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Endorsed by Harold Blackham, Levi Fragell, Corliss Lamont, Harry Stopes-Roe and Rob Tielman

To be recognised and respected Humanism needs an identity. At present our identity is not evident, or at best it is blurred. How can Humanists help to change this state of affairs? We propose three practical policies: two small and simple which may yet prove influential; one directed to the basic nature of ‘the Humanist identity’:

1. All Humanists, nationally and internationally, should always use the one word Humanism as the name of Humanism: no added adjective, and the initial letter capital;

2. All Humanists, nationally and internationally, should use a clear, recognisable and uniform symbol on their publications and elsewhere: our Humanist symbol the ‘happy human’

3. All Humanists, nationally and internationally, should seek to establish recognition of the fact that Humanism is a life stance.

The reasoning behind the second point is obvious: the happy human symbol could be a way of making Humanism visible in our world. Signs and symbols are well recognised as important elements in the communication process. Organisations and companies put a lot of money into the creation of a symbol or logo, and even more into spreading it abroad. The Humanist movement has its symbol, the happy human, introduced by the BHA in 1965, and widely adopted both nationally and internationally. It is both distinctive and apt. Let us use it.

Rather more stands behind the first point. The value of a single name is obvious. We have no wish here to argue with anyone as to their beliefs; but we suggest that where people do feel that their beliefs are ‘Humanist’ they should use the word. They should use it of themselves, and feature it in the names of their organisations and publications.

Even more important is to recognise the damage done by qualifying adjectives. It is academic sectarianism to promote a half dozen or more separate varieties of attitudes, But this does not require a multiplicity of names. The similarities between the beliefs and values of the different groups – even ‘secular’ and ‘religious’ Humanists – is more fundamental and more important than the different groups is divisive. Viewed from outside, it does not help us to have all these specific names. How should ordinary people be able to see anything but irrelevance (at best!) in such a divided movement? The above points are particularly important at the international level. If the International Humanist and Ethical Union doesn’t succeed in getting the groups in our movement to identify themselves as Humanists within very few years, the already weak world organisations, with their odd names. will die as well – some of them have already been dead for some years, even if they will not lie down. The battle will be lost.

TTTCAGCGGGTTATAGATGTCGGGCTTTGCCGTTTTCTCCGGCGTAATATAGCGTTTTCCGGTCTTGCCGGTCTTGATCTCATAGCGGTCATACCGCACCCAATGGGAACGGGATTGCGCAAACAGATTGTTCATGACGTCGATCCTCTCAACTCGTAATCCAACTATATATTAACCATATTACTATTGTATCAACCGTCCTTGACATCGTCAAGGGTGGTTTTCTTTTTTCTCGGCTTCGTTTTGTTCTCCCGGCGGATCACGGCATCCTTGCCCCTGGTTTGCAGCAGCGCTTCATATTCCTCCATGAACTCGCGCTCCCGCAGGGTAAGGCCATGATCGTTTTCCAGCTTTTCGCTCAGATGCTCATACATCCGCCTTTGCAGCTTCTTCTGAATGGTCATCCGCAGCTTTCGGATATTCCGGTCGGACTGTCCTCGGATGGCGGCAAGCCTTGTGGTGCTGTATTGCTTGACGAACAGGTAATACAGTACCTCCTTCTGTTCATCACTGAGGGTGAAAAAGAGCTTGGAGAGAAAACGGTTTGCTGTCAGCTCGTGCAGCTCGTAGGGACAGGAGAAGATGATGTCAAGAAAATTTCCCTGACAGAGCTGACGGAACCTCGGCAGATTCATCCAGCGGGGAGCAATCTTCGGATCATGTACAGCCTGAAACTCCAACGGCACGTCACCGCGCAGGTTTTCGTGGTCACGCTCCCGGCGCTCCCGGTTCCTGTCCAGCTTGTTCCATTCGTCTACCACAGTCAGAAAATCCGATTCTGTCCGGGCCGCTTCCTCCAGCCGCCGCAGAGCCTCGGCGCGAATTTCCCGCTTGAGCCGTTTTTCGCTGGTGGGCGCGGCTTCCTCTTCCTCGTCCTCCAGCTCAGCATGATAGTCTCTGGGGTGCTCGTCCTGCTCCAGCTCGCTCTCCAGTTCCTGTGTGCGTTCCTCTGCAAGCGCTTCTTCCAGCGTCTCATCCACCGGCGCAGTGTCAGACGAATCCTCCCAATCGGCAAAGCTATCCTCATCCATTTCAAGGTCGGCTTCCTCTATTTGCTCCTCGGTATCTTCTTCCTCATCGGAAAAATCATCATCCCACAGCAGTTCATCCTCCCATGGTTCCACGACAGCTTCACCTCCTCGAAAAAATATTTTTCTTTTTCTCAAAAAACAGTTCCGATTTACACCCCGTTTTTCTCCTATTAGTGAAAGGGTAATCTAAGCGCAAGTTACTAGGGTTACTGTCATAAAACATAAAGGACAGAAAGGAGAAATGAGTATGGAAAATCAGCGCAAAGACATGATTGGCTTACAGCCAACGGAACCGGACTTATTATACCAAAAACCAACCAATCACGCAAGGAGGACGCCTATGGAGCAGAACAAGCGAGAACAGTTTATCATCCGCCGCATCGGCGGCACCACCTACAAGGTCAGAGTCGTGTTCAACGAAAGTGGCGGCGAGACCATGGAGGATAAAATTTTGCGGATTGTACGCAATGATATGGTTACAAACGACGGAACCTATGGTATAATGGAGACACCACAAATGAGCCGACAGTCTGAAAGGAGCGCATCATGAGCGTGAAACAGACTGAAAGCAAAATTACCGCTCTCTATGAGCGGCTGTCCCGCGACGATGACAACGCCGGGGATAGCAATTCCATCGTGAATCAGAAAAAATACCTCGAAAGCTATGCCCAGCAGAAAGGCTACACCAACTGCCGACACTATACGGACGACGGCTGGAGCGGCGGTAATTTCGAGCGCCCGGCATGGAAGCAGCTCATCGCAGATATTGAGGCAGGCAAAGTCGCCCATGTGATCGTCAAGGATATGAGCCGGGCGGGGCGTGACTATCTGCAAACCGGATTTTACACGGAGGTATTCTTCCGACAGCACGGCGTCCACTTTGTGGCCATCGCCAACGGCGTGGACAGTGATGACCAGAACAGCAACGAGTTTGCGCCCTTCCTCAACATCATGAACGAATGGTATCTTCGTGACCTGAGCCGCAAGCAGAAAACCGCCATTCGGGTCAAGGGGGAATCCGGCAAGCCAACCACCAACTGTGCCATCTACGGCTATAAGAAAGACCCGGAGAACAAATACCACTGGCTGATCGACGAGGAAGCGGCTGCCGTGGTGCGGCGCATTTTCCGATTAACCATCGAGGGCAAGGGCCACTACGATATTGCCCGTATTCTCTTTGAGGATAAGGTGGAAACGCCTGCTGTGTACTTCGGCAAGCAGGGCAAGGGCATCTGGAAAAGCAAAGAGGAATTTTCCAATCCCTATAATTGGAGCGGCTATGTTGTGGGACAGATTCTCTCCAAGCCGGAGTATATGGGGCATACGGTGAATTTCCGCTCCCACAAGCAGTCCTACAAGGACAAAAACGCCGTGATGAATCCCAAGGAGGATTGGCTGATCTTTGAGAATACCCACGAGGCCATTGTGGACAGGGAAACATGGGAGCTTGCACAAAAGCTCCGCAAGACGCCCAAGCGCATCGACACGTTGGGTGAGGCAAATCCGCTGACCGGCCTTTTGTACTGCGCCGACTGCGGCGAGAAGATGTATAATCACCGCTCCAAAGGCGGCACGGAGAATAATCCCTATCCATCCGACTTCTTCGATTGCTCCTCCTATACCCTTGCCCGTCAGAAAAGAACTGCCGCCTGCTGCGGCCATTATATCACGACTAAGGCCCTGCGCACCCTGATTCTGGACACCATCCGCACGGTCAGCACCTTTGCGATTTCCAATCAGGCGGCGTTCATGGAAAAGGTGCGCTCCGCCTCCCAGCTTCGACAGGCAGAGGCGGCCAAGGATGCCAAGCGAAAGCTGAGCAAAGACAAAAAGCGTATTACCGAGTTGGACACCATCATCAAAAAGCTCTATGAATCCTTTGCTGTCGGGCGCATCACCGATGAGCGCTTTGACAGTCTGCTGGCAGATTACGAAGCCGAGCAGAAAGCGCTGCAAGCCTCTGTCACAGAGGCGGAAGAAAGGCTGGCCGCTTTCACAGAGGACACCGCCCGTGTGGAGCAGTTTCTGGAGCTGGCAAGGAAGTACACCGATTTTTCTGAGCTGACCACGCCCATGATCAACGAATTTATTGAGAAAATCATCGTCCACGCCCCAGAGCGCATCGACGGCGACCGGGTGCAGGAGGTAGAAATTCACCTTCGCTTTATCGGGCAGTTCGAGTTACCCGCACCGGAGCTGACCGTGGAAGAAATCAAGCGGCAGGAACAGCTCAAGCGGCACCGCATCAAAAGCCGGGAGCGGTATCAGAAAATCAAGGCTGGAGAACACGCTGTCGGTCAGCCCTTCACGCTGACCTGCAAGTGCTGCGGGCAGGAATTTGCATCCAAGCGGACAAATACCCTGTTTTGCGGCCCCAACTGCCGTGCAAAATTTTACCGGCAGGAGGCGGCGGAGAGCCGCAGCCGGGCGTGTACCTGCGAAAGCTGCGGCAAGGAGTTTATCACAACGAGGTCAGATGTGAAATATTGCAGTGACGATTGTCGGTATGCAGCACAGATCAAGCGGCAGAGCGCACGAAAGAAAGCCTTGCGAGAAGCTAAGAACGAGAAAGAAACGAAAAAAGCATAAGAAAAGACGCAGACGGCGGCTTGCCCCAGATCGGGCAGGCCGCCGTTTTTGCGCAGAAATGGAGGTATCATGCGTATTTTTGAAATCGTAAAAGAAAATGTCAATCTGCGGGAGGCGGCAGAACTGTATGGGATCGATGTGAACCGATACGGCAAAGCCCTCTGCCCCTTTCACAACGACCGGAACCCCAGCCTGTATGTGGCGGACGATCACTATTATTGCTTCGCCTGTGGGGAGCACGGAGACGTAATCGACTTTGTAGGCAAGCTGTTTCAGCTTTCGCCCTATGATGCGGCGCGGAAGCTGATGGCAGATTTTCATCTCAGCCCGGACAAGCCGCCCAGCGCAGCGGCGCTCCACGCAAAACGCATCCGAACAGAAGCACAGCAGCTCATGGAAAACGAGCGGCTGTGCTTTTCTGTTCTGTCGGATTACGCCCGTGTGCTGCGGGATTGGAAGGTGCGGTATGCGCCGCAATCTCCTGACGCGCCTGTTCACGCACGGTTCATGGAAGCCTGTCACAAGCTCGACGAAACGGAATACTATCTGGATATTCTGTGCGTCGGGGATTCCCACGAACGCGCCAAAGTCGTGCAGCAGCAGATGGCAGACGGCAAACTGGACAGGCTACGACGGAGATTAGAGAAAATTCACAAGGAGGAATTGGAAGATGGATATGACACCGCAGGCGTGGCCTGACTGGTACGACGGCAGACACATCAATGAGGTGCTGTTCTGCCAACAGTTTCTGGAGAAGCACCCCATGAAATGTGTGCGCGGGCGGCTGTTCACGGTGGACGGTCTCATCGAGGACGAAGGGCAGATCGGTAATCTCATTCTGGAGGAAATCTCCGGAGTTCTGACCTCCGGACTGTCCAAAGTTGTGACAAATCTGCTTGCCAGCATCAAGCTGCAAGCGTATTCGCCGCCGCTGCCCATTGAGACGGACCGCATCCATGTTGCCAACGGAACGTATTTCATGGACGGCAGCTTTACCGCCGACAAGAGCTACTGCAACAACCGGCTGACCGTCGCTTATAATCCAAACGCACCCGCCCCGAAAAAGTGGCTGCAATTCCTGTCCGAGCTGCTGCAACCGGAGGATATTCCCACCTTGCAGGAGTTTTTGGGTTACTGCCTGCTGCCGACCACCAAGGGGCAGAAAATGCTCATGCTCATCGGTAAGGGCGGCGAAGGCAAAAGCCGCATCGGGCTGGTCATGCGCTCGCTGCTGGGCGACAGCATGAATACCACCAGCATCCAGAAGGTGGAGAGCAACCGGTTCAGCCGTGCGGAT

It should be noted, however, that there is a problem in adopting the single word ‘Humanism’, without adjective; and the last of our three points above resolves this difficulty, as expressing our identity, and our value in the world. The difficulty is that our opponents have genuine grounds for pressing us to make clear that by Humanism we mean our distinctive position, as against ‘renaissance humanism,’ on the one hand, and a generalised ‘concern for humanity’ on the other.

The difficulty is resolved by recognising that Humanism is a life stance. As the name of a life stance, Humanism should carry an initial capital letter, for as such it is a proper name, not a common noun. We use initial capitals for the religious life stances, Hinduism, Christianity etc; why discriminate against Humanism? The use of the capital H both expresses the identity of Humanism as a life stance; and shows that it is neither ‘renaissance humanism’ nor mere generalised ‘concern for humanity’.

Humanism with initial capital does not need any distinguishing adjective. We should establish our identity by the word ‘Humanism’: 8 letters, no more; and the first is capital That is us – the distinctive naturalistic life stance.’

*In some countries the religions (nouns and adjectives) are not written with initial capitals; then one would not press the capital for Humanism

July 16th, 1988

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